Outsourcing Time-Wasting

Once upon a time (2002) in a land far, far away (North Georgia) I had a job in which I literally wasted people's time. That wasn't my job description and it wasn't the only thing I did, but it qualifies as a description of one of programs I had to do. I worked at an inbound call center of a telemarketing company. Most of the programs were fairly basic, such as taking after hours and weekend catalog orders for companies that sold vitamins (collectibles, medicine, chocolate etc.) , and taking credit card applications for various large banks. In other words we were the voice on the end of a handful of 1-800 numbers.

During this time interest rates were steadily declining and the result was a refinancing boom. Thousands of homeowners all wanted to refinance their homes at the same time. There was a general sense among these homeowners (thanks in no small part to the marketing efforts of their banks) that if the refinancing didn't happen immediately interest rates were going to go back up, and they would miss their chance. Meanwhile there was a certain large national bank who had spent the past decade buying up mortgages from other smaller banks.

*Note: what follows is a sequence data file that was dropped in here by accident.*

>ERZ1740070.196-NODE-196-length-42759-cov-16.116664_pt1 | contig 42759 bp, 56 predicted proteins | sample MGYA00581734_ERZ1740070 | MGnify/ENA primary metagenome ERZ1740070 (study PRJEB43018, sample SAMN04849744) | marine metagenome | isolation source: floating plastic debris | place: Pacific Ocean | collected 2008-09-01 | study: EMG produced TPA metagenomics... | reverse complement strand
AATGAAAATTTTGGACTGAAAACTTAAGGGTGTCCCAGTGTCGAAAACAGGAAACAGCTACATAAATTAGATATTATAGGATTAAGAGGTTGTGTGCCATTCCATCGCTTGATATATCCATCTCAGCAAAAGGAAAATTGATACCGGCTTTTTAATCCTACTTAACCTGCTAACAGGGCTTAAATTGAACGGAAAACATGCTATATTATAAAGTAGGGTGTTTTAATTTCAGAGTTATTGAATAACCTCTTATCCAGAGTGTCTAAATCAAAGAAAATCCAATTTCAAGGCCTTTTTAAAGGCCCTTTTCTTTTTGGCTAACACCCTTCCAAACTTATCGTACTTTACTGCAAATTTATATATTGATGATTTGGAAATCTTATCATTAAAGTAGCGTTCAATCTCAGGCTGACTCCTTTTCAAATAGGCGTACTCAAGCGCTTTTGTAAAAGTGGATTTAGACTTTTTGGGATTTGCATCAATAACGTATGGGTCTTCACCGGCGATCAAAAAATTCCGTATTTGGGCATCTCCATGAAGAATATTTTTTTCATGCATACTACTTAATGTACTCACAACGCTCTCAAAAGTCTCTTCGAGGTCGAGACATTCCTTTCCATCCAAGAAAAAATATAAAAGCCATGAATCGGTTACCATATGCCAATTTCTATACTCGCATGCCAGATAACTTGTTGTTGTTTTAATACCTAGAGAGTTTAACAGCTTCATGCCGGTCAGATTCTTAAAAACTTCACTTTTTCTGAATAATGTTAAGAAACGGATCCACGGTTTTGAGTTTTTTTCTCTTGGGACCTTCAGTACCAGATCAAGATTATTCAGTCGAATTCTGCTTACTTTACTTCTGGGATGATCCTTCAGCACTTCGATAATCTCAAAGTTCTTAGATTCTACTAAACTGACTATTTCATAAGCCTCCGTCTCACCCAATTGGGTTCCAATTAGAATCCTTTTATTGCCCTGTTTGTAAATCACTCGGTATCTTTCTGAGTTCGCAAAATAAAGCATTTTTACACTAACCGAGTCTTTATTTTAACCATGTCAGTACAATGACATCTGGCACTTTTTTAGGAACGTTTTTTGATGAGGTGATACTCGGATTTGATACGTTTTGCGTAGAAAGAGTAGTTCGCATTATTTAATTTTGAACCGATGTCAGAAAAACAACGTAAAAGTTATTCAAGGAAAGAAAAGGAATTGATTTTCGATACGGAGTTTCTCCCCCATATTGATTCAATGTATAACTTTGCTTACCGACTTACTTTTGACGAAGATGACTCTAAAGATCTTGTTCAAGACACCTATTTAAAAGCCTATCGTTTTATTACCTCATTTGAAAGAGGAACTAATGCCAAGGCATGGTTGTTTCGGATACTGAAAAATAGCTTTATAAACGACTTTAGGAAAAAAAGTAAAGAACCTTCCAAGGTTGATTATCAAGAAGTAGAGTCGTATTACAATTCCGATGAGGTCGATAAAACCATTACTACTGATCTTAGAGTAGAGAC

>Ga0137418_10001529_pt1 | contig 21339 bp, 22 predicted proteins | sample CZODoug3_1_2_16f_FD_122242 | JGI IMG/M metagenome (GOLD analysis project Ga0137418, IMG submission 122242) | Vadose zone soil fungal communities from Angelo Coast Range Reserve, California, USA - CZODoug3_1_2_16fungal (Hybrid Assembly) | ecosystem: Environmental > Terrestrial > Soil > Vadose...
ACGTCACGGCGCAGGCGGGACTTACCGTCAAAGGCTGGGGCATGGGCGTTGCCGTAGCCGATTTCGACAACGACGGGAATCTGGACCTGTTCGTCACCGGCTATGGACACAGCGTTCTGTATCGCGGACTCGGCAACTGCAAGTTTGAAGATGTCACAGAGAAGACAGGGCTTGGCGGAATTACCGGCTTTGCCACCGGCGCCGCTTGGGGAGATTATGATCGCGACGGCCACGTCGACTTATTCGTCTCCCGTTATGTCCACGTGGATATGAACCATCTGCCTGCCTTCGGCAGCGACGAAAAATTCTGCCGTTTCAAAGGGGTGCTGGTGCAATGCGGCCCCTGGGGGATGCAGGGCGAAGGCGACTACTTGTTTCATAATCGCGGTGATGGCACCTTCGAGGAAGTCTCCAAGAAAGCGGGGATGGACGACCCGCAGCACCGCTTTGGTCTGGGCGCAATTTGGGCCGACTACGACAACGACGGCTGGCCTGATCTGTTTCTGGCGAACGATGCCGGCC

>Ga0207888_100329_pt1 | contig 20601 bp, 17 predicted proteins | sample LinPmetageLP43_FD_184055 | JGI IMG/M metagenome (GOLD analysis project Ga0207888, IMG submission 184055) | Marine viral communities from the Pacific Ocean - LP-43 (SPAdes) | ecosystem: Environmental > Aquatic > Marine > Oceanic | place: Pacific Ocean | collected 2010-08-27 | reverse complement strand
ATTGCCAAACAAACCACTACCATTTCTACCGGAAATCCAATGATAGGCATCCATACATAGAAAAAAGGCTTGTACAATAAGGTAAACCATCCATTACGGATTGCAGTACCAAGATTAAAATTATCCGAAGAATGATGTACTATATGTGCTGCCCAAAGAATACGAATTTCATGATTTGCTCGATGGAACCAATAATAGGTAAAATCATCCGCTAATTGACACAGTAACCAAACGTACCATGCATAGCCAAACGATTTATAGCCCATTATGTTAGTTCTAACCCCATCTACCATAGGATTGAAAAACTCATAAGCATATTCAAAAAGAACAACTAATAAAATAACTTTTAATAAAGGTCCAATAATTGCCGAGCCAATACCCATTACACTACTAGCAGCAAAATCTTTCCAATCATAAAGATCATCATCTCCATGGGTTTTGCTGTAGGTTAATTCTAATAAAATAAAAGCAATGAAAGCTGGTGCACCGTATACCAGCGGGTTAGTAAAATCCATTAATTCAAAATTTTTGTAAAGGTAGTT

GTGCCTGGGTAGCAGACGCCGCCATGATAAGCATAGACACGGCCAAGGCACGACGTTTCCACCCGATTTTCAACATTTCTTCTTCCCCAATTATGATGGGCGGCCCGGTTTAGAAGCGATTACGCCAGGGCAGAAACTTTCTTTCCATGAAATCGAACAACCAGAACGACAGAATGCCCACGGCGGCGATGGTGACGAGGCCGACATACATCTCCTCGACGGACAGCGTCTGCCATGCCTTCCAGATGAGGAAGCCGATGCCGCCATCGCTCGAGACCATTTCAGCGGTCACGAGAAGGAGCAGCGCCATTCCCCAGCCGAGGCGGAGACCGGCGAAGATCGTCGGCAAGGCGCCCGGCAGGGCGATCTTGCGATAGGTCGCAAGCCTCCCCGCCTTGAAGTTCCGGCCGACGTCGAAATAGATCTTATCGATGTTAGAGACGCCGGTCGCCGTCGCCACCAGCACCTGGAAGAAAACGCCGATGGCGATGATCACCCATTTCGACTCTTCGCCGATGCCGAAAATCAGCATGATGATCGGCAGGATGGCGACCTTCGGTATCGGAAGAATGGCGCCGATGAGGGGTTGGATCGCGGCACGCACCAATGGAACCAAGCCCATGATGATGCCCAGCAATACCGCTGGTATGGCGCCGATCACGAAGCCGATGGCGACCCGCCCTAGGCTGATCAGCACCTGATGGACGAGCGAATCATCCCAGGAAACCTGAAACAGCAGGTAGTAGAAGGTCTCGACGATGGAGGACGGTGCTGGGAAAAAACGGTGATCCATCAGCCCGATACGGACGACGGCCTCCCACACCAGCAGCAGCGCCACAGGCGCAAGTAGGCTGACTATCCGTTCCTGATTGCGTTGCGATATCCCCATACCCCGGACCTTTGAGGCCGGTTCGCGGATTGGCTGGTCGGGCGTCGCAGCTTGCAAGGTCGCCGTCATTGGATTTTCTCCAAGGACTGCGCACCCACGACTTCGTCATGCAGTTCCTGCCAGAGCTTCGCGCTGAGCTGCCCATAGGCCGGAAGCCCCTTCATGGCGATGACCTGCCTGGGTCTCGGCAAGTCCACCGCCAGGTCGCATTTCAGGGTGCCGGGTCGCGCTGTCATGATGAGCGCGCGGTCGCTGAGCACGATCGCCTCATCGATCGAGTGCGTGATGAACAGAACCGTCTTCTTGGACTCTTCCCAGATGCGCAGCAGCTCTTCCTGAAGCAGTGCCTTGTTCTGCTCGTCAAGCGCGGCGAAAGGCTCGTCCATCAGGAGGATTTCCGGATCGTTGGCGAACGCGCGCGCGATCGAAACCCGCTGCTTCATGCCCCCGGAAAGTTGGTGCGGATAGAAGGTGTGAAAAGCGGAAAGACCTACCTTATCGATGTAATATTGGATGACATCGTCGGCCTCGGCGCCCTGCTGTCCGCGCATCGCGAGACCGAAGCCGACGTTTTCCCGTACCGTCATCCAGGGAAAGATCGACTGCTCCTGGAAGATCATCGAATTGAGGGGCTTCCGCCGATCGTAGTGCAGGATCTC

Many of these homeowners called up their bank to discuss refinancing only to discover that their bank no longer held their mortgage and were given an 800 number for this same much larger bank to call instead.

This is where my call center came in. If these customers navigated the phone menus for long enough they would eventually get to someone like me. My job was to find out what the person wanted. If they were interested in refinancing I had to attempt to connect them to a loan officer. For anything else we had to tell them to call another number, or in some cases to attempt to call back later.

Occassionally the loan officers we were trying to connect the customers to were local to them, but usually we had to try to connect them to another 800 number. If we got a busy signal or were put on hold at that number for more than a minute we had to tell the customer to call back the next day. Usually we got a busy signal. Sometimes we found ourselves navigating phone menus and listening to voice mail boxes of unavailable loan officers.